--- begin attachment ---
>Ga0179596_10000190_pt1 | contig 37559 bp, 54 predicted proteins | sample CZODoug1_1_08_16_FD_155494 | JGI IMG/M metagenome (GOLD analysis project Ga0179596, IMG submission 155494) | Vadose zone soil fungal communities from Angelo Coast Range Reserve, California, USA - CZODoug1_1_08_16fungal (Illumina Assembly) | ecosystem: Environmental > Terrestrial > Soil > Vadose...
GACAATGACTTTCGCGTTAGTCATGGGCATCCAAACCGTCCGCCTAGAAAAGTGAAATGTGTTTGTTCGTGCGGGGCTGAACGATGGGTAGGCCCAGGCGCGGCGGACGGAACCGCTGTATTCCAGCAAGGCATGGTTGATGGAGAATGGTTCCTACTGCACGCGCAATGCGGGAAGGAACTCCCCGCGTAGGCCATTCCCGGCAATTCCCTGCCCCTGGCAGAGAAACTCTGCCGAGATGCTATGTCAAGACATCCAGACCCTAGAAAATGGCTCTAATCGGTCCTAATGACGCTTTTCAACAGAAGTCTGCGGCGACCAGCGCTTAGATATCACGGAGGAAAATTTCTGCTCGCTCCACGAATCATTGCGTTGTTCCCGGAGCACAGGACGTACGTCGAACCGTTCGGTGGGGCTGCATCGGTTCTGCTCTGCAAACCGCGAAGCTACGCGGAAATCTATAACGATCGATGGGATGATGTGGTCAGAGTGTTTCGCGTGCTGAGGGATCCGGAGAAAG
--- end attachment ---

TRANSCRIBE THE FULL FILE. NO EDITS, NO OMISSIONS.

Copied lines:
>Ga0179596_10000190_pt1 | contig 37559 bp, 54 predicted proteins | sample CZODoug1_1_08_16_FD_155494 | JGI IMG/M metagenome (GOLD analysis project Ga0179596, IMG submission 155494) | Vadose zone soil fungal communities from Angelo Coast Range Reserve, California, USA - CZODoug1_1_08_16fungal (Illumina Assembly) | ecosystem: Environmental > Terrestrial > Soil > Vadose...
GACAATGACTTTCGCGTTAGTCATGGGCATCCAAACCGTCCGCCTAGAAAAGTGAAATGTGTTTGTTCGTGCGGGGCTGAACGATGGGTAGGCCCAGGCGCGGCGGACGGAACCGCTGTATTCCAGCAAGGCATGGTTGATGGAGAATGGTTCCTACTGCACGCGCAATGCGGGAAGGAACTCCCCGCGTAGGCCATTCCCGGCAATTCCCTGCCCCTGGCAGAGAAACTCTGCCGAGATGCTATGTCAAGACATCCAGACCCTAGAAAATGGCTCTAATCGGTCCTAATGACGCTTTTCAACAGAAGTCTGCGGCGACCAGCGCTTAGATATCACGGAGGAAAATTTCTGCTCGCTCCACGAATCATTGCGTTGTTCCCGGAGCACAGGACGTACGTCGAACCGTTCGGTGGGGCTGCATCGGTTCTGCTCTGCAAACCGCGAAGCTACGCGGAAATCTATAACGATCGATGGGATGATGTGGTCAGAGTGTTTCGCGTGCTGAGGGATCCGGAGAAAG